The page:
Brilliant letter, Alan. I have to admit I used Robbins' name in the column today because of it, just to make you happy. But you're right -- it's deserved. I recently watched gametape with Robbins at Giants Stadium for 90 minutes to get a good view of his world and the world of defensive tackles, and there will be some tribute paid to Robbins next week in the magazine. Thanks for pointing him out. He's a great run-stopper, and when a good run-stopper gives you 17.5 sacks since the start of 2006, well, that's an added bonus.
PORTIS IS NOT HIGH-MAINTENANCE. From Craig Kaminsky, of Ouray, Colo.: "Love the column but how can you call Clinton Portis a high-maintenance guy? Unlike guys like Plaxico Burress, Clinton plays every damn play hard, has a sense of humor and, unlike most RBs in this league, will sell out his body to pick up a blitz or make a block or run down a guy in preseason. The man also restructured his deal this offseason to help the team (thanks to The Danny and his free-spending, screw-the-cap ways). Of course, CP is rich and his renegotiation doesn't make him a hero, but it shows he does put the team first, like just about all his other actions.''
You're right. That's a bad characterization. He's a guts-out player and a great (not good, but great, blocker), and he's quirky, sometimes resulting in a coach having to spend some time with him trying to calm him down. I shouldn't have used that phrase. Good catch.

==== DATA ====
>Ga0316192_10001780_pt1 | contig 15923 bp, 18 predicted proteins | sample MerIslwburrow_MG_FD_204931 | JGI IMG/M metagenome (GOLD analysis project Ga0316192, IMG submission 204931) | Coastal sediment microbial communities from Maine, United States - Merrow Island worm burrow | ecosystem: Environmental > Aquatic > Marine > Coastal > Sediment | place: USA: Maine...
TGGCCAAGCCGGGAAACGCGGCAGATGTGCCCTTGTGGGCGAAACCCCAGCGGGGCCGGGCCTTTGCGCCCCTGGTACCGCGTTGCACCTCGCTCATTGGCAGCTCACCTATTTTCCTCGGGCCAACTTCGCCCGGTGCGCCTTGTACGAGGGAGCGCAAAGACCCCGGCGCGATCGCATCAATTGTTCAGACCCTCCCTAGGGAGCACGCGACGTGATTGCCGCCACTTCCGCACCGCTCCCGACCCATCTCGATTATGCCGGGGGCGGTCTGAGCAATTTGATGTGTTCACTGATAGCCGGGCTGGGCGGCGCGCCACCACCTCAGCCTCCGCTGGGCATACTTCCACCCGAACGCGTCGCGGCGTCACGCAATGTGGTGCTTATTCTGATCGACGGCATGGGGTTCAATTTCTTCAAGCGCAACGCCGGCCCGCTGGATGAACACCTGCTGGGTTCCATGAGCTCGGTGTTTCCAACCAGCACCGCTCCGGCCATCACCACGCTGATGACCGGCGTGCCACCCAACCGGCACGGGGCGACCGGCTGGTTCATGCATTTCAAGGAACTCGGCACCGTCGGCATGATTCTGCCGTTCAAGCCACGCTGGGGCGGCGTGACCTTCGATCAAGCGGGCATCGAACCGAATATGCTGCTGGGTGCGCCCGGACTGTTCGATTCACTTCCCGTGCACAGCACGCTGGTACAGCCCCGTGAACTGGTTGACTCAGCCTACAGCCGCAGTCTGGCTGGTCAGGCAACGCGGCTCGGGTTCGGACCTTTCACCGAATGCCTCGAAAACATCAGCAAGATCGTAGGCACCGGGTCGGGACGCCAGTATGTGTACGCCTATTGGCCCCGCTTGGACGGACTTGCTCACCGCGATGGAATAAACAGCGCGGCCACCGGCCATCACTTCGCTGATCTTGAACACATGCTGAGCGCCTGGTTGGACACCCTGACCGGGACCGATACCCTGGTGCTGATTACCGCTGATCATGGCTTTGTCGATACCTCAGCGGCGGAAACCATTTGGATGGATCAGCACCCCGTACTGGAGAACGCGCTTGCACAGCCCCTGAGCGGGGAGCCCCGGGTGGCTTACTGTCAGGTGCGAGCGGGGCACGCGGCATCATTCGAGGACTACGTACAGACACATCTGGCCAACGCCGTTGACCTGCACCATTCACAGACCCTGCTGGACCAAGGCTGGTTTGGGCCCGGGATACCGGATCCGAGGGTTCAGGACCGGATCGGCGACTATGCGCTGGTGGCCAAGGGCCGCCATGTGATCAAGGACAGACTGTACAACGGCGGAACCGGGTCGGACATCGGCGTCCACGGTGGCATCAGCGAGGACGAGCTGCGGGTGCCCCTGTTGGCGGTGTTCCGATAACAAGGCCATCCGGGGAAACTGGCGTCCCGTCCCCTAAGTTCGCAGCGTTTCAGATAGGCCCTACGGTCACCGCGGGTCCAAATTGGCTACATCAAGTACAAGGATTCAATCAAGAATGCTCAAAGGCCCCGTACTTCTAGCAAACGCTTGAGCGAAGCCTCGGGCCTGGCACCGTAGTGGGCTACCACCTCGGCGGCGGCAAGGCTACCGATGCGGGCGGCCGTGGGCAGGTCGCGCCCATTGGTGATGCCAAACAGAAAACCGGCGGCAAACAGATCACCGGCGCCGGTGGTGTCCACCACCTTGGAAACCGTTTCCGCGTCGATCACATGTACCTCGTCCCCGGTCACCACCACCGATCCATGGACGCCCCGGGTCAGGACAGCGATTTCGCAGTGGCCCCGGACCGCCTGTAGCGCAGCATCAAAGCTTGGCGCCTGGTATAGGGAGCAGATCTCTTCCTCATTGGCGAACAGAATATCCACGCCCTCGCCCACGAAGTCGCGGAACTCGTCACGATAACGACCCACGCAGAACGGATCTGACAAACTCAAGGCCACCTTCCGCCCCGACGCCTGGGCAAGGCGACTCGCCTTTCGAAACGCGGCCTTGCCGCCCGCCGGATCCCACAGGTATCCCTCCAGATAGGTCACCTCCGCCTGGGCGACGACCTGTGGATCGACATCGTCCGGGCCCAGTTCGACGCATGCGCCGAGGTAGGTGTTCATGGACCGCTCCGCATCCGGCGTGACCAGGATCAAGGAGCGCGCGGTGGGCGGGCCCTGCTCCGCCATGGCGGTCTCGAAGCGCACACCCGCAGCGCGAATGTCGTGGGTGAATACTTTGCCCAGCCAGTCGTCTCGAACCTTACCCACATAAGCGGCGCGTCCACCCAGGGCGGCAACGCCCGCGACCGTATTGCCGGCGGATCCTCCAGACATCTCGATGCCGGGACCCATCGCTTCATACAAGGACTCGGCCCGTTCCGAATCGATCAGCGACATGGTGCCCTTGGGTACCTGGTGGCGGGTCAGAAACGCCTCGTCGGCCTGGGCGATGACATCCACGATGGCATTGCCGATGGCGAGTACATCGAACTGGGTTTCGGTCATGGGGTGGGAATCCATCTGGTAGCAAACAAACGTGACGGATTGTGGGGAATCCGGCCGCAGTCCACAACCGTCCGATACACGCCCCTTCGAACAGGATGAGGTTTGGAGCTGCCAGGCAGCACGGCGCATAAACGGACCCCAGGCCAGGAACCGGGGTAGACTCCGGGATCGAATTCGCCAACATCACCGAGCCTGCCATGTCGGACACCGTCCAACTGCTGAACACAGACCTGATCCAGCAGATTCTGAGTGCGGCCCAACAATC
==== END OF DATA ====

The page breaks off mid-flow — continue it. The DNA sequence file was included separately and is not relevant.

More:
ANOTHER GOOD CATCH. SORRY, RICH. From Rich, of Geneva, N.Y.: "What did you learn about football this week? I like the new section and missed it.''
I learned that sometimes I forget parts of my column that I promised to write every week. I'm kicking myself. Sorry. I had something about Jeff Garcia, and I'll give it to you next week, along with a second item.
YOU ARE MISSING THE WEST-TO-EAST ANGLE, PETER. From Bradley Mayer, of Baltimore: "Come on Peter. You cannot believe the West-to-East angle doesn't affect teams? Just look in college football as well. The least the NFL can do is start the West-to-East games at 4 p.m.''
Why should the league do that? Because Seattle stinks? San Francisco stinks? Oakland stinks? And they travel to six road games, combined, games in which every one of the West Coast teams is an underdog, and they go 0-6? Surprise! And Arizona travels to three venues, an underdog in every one, and goes 0-3?